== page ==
The discharge tube 4 is provided with the total reflection mirror 5 and the output mirror 6 at opposite ends thereof so as to constitute a Fabry-Perot oscillator, in which the laser beam produced by the discharge is amplified and delivered to the outside of tube 4. The direction of the laser beam 9 outputted from the laser oscillator is changed by the bender mirror 7, focused to a small spot beam by the focusing lens 8 and is then projected onto the workpiece 17.

Next, description will be made with respect to the software processing instructions for carrying out the method according to this embodiment. FIG. 2 is a flowchart illustrating such software, in which numerals following a character "S" represent step numbers.

[S1], [S2]: The central processing unit 1 reads the machining program and decodes instructions.

[S3]: An acceleration/deceleration processing step is executed, in which for the acceleration/deceleration, an acceleration/deceleration instruction is used as a moving instruction. When acceleration/deceleration is not needed, an ordinary instruction is used as the moving instruction.

[S4]: The respective moving instructions are outputted to the position control circuit 11.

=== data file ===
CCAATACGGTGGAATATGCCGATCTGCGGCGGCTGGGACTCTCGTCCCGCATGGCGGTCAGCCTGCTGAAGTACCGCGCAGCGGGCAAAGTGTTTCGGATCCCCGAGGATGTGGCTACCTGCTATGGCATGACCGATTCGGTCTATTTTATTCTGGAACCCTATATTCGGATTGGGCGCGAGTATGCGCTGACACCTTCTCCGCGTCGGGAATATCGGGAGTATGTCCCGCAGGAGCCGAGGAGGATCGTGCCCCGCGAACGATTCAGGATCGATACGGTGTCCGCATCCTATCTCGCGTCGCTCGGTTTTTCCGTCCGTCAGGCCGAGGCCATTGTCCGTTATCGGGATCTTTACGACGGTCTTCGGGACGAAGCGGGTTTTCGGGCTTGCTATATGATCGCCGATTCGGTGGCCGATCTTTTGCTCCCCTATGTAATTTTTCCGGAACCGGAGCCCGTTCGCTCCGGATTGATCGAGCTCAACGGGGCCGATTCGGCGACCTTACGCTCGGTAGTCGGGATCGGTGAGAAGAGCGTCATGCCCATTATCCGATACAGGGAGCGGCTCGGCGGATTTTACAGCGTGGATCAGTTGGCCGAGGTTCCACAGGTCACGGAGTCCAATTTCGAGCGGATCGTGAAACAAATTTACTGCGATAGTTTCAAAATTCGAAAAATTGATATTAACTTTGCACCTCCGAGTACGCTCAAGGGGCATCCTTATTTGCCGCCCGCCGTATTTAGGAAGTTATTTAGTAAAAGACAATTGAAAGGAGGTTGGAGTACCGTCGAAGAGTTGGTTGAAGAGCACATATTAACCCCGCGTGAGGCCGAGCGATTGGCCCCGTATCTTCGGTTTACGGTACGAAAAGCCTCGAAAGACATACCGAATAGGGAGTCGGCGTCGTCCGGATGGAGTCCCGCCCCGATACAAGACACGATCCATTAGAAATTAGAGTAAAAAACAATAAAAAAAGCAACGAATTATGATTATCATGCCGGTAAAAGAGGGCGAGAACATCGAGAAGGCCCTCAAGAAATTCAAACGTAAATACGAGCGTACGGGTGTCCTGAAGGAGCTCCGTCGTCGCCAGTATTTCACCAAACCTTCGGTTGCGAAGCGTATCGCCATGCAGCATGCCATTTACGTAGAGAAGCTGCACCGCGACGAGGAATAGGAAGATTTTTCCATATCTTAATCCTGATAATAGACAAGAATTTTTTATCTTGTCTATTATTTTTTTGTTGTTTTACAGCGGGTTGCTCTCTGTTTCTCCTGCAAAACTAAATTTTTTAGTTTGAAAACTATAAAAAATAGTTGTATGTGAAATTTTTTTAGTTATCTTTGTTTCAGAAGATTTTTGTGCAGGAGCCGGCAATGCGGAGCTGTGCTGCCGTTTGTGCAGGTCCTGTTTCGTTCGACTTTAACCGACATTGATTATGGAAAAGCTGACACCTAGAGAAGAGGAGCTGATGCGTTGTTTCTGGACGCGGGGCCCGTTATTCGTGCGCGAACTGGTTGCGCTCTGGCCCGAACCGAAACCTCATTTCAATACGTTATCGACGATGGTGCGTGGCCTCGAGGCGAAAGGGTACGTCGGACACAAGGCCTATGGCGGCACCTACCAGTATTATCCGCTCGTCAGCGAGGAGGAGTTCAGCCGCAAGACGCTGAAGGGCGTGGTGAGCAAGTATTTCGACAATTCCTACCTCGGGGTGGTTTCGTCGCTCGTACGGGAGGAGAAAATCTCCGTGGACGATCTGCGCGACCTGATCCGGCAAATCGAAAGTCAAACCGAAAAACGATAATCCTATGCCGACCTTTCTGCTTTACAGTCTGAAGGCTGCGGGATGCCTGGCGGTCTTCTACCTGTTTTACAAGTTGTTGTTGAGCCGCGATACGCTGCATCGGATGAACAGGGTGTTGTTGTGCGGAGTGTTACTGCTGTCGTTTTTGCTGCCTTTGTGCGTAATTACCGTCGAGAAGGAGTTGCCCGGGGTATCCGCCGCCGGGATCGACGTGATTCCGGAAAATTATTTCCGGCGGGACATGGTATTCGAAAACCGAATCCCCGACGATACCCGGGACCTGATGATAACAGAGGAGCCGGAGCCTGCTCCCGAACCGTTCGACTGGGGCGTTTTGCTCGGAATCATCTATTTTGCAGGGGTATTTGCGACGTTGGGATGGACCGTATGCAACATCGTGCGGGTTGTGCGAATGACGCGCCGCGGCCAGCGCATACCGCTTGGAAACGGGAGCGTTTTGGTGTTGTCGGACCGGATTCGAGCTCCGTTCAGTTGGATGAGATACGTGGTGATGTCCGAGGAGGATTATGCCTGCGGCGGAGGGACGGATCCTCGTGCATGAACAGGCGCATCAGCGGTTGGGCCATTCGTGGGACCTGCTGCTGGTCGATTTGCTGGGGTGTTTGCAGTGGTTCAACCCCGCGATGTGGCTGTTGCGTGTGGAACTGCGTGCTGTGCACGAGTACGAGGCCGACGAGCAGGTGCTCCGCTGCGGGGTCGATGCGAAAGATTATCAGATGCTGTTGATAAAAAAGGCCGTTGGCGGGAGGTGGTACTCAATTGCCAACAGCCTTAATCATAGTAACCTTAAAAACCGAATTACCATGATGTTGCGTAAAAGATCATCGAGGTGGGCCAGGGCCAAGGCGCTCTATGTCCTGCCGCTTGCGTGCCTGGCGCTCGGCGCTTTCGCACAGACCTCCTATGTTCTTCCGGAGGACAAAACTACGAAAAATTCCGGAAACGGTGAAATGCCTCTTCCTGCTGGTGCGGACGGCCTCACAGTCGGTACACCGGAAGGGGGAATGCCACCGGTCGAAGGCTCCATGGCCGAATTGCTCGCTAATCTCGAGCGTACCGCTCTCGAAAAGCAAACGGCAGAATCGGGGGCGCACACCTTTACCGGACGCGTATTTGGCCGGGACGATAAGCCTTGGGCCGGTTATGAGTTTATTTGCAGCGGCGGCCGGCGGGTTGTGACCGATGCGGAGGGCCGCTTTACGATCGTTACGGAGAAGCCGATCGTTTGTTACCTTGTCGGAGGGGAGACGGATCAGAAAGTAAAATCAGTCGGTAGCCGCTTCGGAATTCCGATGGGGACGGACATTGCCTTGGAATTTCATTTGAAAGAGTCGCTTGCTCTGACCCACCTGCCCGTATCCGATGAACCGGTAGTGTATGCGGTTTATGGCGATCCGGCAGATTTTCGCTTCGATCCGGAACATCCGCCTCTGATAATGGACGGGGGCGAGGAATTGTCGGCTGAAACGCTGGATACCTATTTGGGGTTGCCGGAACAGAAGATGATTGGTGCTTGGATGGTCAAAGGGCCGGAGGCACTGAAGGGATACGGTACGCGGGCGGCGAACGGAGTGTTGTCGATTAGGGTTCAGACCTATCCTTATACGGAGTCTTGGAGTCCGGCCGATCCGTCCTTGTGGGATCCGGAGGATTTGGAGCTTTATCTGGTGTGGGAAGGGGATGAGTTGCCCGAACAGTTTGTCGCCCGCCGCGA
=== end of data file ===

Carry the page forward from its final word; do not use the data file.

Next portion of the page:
[S5]: The speed X is calculated from the moving instruction value per unit of time.

[S6]: Simulate processing is executed for the speed X. The simulator approximated to the mechanical system is the same in procedure as a digital filter. Exemplified herein is a first-order delay procedure. Shown in FIG. 3 is a block diagram illustrating the simulate processing, in which reference numeral 21 denotes a constant; numeral 22 denotes an operation unit: numeral 23 denotes an integration element; and numeral 24 denotes a feedback constant. As indicated, output Y1 is obtained by the following equations.

Y1 =Y0                                           (1)

Y0 =BY1 +GX                        (2)

where B and G are constants dependent on the mechanical characteristics of the system. Substituting data regarding the moving speed instruction as obtained from the moving instruction for the input X of the above filter and executing the program according to the above equations (1) and (2), Y1 is obtained.

[S7]: Using Y1, a laser output instruction value is generated in accordance with the following equation to give a laser output instruction in which the delay of the mechanical system is taken into consideration.

W=KY1 +WO 

where W is the laser output instruction value; Y1 is a feed speed instruction in which the mechanical characteristic is taken into consideration; K is a constant; and WO is a constant which is equivalent to a laser output when the speed is zero.

[S8]: The laser output W as calculated is compared with a minimum machining output WOF. When W is smaller than WOF, WOF is outputted [S9], when W is larger than WOF, W is used as the laser output [S10]. It is for this reason that the calculated output W does not fall below the minimum machining output WOF.

[S11]: The laser output W is converted to an analog output by the D/A converter 2, and the analog output is applied to the laser power supply 3 to thereby control the laser output.